Promo the play, boy

AUP
Even though I claim to be an actor, and despite the fact that – pre-performance nerves aside – I am not hugely terrified about speaking in front of an audience, I still feel socially awkward when asked to speak to individual people when this is outside my daily routine or comfort zone. With the launch date of the play looming I knew the poster day was approaching. As this play is the fruit of my loins, it is rather more personal to me than getting cast in someone else’s play. Not that I take any role for granted but when a piece is self-written it removes one layer to hide behind. I cannot blame the terrible script if the performance is dreadful. Appearing in your own play ups the responsibility level. Therefore I had to swallow my nerves and volunteer for a role that I have studiously avoided for most of my life – promotional work.

Promotional work takes several forms – the online stuff is fairly easy – the Facebook event; the invites; the status updates. It is an utterly essential part of advertisement – if it’s not on social media then it doesn’t exist. This clearly causes awareness issues among resisters. I have a few friends who actively avoid social media – either never having opened, or opting out of maintaining a Facebook account. You need to be aware of these exotic, free thinking people, and to remember to send them an email or an old fashioned text message to remind them of any upcoming events.

A more old fashioned form of promotion involves the use of paper posters and flyers. In the recent past this was an essential means of getting the word out. If you were a low-budget or a no-budget group then paying for a newspaper advert was not an option. Printing posters and placing them in strategically placed locations where you think they might be seen by potential audience members was a requirement. These days it remains an integral part of promotion. How effective it currently is (or ever was) seems unquantifiable. Speaking from personal experience I tend to notice posters and if the event is appealing I will check out the social network event online. So in my case at least it has an impact.

My issue is how uncomfortable I feel, entering trading establishments and asking for permission to place a poster on the wall. This is an absurd fear. I am aware of this fact. It is not rational to think that when asked to place a poster on a wall that the staff member  is going to point at you and laugh and shriek ‘No way. You are a loser, and your play looks shit, and will clearly flop. Get out of this building now before I call the police on you. For harassment. And by the way you look like cat-sick.’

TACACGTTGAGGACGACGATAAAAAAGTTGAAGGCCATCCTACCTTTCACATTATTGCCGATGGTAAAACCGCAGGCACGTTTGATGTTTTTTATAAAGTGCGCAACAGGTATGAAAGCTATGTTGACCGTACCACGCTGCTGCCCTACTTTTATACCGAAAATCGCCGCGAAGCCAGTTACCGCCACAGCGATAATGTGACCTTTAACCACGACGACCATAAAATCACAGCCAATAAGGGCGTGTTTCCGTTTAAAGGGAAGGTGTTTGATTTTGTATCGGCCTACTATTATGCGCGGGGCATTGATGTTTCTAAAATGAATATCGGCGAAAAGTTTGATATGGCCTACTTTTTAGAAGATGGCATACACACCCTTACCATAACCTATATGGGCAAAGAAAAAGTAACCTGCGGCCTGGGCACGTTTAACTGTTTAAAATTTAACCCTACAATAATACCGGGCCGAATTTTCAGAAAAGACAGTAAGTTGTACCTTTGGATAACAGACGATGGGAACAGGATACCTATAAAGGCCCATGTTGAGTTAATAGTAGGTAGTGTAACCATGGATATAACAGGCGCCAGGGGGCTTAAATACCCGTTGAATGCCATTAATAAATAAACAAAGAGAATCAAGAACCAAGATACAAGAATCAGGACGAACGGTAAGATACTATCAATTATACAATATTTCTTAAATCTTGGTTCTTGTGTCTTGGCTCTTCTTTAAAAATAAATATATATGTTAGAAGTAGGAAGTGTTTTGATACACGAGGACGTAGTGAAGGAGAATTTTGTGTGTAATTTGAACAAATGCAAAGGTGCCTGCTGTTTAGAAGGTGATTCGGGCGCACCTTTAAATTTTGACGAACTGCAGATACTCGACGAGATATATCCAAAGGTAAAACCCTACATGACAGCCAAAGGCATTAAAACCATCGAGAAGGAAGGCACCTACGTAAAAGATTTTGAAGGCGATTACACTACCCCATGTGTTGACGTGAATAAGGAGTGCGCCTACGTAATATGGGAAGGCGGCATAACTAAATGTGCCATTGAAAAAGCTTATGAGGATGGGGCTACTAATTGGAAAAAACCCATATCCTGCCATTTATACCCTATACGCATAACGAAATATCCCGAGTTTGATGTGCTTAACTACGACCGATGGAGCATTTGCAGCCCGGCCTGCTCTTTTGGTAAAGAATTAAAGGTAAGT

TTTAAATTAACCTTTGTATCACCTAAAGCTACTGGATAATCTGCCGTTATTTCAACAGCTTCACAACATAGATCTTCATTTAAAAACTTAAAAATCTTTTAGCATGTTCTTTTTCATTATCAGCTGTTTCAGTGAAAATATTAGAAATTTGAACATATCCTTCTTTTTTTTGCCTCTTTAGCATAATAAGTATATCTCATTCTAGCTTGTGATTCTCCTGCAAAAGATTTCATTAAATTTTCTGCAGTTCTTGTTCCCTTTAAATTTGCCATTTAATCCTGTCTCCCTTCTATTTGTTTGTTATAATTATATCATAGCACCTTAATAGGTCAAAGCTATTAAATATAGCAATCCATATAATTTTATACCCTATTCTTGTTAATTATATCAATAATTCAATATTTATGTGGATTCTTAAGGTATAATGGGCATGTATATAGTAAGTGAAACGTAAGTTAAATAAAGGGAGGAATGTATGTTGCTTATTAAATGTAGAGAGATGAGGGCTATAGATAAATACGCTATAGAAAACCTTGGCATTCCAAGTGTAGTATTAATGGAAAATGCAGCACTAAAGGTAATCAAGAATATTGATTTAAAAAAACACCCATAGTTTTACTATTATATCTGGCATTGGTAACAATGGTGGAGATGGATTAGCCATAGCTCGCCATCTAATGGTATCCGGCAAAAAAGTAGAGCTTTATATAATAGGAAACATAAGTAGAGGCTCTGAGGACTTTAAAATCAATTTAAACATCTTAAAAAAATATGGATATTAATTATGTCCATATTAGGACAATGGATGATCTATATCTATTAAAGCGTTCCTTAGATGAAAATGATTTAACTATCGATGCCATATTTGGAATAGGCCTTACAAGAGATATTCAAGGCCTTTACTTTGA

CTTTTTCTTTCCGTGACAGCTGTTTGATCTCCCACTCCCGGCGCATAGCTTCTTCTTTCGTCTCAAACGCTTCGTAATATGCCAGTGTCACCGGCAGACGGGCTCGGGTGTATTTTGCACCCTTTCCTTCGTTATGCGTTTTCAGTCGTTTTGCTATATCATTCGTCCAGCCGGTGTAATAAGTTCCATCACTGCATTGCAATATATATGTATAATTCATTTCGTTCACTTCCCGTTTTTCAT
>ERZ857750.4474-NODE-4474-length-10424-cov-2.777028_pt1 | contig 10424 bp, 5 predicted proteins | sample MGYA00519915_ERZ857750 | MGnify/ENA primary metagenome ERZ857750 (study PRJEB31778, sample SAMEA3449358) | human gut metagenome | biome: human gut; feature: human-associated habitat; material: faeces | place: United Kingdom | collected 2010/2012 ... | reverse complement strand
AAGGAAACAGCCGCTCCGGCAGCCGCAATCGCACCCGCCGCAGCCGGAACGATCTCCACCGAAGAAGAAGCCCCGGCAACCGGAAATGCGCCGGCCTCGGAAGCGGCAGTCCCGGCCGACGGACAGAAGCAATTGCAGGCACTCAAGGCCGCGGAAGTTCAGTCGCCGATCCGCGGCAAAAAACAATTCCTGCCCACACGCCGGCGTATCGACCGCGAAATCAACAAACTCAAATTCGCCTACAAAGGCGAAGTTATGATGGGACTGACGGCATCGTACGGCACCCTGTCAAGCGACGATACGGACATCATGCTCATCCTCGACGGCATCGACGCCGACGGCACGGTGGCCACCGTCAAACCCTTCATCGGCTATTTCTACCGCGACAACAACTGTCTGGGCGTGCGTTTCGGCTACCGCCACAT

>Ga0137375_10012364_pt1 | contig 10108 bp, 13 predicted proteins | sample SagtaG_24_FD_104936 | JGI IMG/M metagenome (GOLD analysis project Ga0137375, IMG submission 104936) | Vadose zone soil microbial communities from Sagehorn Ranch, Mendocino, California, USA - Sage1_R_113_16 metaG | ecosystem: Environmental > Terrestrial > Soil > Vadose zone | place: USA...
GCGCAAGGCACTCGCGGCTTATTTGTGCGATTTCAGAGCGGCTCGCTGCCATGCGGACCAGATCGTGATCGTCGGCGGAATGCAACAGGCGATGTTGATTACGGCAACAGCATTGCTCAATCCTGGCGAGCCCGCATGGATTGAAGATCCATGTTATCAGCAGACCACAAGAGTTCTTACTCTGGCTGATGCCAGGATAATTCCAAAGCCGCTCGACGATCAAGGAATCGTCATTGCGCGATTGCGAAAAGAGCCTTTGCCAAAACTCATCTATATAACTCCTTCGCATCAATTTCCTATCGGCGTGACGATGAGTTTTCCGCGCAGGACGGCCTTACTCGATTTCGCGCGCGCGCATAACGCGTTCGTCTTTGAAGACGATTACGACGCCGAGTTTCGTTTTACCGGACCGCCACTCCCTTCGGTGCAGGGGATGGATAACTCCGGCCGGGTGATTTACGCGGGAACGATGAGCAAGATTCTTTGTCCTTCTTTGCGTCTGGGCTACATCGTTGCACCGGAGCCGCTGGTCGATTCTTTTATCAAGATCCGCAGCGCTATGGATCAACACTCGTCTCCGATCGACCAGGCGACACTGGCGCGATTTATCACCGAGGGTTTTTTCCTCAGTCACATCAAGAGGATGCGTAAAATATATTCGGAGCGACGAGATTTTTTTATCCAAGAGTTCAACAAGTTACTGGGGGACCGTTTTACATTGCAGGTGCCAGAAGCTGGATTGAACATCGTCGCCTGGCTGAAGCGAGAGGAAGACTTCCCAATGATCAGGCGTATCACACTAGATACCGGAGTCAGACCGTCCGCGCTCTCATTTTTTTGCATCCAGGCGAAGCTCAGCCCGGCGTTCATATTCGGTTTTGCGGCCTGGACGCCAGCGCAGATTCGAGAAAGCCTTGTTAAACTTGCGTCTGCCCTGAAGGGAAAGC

This is an entirely irrational fear. At the very worst the person will say ‘Sorry but we don’t allow adverts.’

Nonetheless we convened at midday (an hour later than planned thanks to my tardiness). I would not be working alone. My partner in crime and I,  would be targeting the city centre, north of the river. We had a Dunnes Stores bag full of posters, as well as Blu-Tack and Sellotape.

We blitzed the city – from our rehearsal space, to our apres workshop local. From youth hostel to art café. From Republican Bar to Mexican burrito bar. From Moldovan supermarket to independent bookshop. From hotel to vegan eatery (I willingly entered one of these places – which is a sign of my dedication let me tell you). We pounded those streets. We noticed that some of the shows we would be competing with had tread our path already. We placed our posters to the left of theirs – purely because most people’s eyes scan from left to right, so we wanted ours to be seen first.

Most people were friendly. As was to be expected. A lot of places said they would take flyers but not posters. The Spanish woman working in WigWam on Abbey Street was very apologetic about the bar’s policy of not allowing posters. But she poured us a glass of water to refresh ourselves and took a photograph of the event and promised to come see the show. That’s the type of loveliness that made the nerves worthwhile.

In the meantime if you want to see the show – it runs from May 1 to May 6 at the Teacher’s Club.

You can book your tickets HERE….

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